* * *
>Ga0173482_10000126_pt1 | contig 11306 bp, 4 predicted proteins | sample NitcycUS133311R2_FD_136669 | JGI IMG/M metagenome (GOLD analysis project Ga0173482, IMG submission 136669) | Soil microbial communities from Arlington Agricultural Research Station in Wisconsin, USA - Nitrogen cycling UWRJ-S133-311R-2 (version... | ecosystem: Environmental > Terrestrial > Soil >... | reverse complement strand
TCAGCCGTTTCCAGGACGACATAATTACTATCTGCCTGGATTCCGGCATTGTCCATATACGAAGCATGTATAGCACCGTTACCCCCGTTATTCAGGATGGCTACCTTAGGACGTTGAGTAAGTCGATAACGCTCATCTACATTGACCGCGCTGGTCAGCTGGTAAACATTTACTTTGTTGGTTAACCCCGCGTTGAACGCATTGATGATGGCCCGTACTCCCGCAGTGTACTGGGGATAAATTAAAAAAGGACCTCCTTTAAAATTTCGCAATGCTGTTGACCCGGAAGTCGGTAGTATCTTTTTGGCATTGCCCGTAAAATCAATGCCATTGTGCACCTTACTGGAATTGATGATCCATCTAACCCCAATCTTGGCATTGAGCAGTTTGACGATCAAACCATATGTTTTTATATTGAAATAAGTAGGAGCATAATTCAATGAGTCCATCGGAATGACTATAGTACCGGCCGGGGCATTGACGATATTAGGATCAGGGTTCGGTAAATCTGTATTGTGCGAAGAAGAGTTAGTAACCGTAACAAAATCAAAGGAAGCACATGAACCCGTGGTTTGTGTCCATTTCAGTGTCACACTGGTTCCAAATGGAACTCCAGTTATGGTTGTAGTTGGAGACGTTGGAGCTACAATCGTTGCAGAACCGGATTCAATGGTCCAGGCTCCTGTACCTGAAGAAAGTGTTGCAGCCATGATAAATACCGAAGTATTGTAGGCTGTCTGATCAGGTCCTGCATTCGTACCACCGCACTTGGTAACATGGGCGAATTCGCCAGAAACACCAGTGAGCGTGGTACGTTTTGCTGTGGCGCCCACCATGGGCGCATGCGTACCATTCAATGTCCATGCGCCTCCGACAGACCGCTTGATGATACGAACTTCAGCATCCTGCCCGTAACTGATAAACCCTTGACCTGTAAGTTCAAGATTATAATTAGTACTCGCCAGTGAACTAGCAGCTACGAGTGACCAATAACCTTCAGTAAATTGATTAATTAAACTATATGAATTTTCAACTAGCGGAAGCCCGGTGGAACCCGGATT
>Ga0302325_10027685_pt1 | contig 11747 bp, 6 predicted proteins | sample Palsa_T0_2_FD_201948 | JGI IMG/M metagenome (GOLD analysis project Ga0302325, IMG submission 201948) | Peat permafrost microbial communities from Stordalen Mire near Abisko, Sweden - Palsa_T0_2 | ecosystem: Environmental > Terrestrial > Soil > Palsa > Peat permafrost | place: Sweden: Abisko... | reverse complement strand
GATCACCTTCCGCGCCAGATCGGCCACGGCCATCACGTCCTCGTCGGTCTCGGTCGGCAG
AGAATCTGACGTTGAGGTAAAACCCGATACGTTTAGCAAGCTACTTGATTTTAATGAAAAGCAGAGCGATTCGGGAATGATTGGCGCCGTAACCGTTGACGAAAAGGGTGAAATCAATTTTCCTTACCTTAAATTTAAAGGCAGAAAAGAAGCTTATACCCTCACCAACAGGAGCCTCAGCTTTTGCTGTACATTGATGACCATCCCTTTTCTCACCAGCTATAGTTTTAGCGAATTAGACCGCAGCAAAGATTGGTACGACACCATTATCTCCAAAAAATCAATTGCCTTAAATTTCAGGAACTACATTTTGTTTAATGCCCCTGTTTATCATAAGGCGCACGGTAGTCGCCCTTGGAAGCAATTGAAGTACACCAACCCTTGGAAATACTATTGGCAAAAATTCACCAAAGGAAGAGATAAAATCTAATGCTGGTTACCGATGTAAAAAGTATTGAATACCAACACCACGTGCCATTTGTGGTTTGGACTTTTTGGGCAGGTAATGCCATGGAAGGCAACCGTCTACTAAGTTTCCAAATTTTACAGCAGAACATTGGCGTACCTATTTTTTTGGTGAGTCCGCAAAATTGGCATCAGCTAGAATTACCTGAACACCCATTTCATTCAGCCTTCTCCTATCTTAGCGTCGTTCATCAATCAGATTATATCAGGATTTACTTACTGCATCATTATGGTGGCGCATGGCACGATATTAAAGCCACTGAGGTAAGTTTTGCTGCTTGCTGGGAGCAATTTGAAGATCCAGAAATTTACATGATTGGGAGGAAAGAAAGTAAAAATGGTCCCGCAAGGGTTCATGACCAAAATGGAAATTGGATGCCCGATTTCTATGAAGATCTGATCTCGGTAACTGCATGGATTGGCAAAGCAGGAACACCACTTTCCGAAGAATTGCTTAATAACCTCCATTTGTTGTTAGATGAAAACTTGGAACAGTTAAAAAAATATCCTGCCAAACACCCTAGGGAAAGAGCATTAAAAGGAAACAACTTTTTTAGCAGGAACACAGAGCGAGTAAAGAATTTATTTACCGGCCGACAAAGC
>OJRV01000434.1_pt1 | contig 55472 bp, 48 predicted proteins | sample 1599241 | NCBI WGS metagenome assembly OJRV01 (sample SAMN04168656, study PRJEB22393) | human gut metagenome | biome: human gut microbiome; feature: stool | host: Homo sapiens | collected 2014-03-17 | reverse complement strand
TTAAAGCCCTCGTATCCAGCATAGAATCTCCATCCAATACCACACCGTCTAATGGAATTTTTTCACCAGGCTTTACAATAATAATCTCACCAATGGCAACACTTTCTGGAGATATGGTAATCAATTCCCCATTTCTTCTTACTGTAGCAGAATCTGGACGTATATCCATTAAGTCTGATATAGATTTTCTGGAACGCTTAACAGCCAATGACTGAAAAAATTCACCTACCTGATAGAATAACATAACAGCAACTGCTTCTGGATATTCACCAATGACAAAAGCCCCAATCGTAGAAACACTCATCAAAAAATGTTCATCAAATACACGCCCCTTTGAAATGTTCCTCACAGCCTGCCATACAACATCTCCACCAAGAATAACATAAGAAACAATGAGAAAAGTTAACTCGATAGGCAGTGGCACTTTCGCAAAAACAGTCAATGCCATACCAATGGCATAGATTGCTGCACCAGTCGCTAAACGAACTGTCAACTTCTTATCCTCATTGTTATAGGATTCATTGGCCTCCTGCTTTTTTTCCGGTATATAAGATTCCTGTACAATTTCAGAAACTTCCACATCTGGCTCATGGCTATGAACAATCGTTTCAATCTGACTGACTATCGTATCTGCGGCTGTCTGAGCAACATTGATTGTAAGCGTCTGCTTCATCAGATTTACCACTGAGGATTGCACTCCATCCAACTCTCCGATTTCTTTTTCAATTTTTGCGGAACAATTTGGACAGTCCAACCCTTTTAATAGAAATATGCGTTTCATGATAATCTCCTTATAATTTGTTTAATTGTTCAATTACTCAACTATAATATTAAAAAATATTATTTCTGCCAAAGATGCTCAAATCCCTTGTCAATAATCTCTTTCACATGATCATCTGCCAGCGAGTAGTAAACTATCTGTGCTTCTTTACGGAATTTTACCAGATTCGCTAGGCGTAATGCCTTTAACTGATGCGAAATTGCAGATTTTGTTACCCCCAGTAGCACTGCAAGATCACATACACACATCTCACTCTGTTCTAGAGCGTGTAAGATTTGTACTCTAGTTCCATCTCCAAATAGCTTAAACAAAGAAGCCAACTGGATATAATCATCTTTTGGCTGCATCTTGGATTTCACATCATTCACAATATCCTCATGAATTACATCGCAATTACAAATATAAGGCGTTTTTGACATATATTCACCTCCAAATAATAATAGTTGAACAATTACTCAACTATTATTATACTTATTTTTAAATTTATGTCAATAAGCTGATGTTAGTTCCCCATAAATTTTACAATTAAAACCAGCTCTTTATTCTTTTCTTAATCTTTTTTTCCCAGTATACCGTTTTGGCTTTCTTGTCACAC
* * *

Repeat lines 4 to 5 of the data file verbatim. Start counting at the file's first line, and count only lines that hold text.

GATCACCTTCCGCGCCAGATCGGCCACGGCCATCACGTCCTCGTCGGTCTCGGTCGGCAG
AGAATCTGACGTTGAGGTAAAACCCGATACGTTTAGCAAGCTACTTGATTTTAATGAAAAGCAGAGCGATTCGGGAATGATTGGCGCCGTAACCGTTGACGAAAAGGGTGAAATCAATTTTCCTTACCTTAAATTTAAAGGCAGAAAAGAAGCTTATACCCTCACCAACAGGAGCCTCAGCTTTTGCTGTACATTGATGACCATCCCTTTTCTCACCAGCTATAGTTTTAGCGAATTAGACCGCAGCAAAGATTGGTACGACACCATTATCTCCAAAAAATCAATTGCCTTAAATTTCAGGAACTACATTTTGTTTAATGCCCCTGTTTATCATAAGGCGCACGGTAGTCGCCCTTGGAAGCAATTGAAGTACACCAACCCTTGGAAATACTATTGGCAAAAATTCACCAAAGGAAGAGATAAAATCTAATGCTGGTTACCGATGTAAAAAGTATTGAATACCAACACCACGTGCCATTTGTGGTTTGGACTTTTTGGGCAGGTAATGCCATGGAAGGCAACCGTCTACTAAGTTTCCAAATTTTACAGCAGAACATTGGCGTACCTATTTTTTTGGTGAGTCCGCAAAATTGGCATCAGCTAGAATTACCTGAACACCCATTTCATTCAGCCTTCTCCTATCTTAGCGTCGTTCATCAATCAGATTATATCAGGATTTACTTACTGCATCATTATGGTGGCGCATGGCACGATATTAAAGCCACTGAGGTAAGTTTTGCTGCTTGCTGGGAGCAATTTGAAGATCCAGAAATTTACATGATTGGGAGGAAAGAAAGTAAAAATGGTCCCGCAAGGGTTCATGACCAAAATGGAAATTGGATGCCCGATTTCTATGAAGATCTGATCTCGGTAACTGCATGGATTGGCAAAGCAGGAACACCACTTTCCGAAGAATTGCTTAATAACCTCCATTTGTTGTTAGATGAAAACTTGGAACAGTTAAAAAAATATCCTGCCAAACACCCTAGGGAAAGAGCATTAAAAGGAAACAACTTTTTTAGCAGGAACACAGAGCGAGTAAAGAATTTATTTACCGGCCGACAAAGC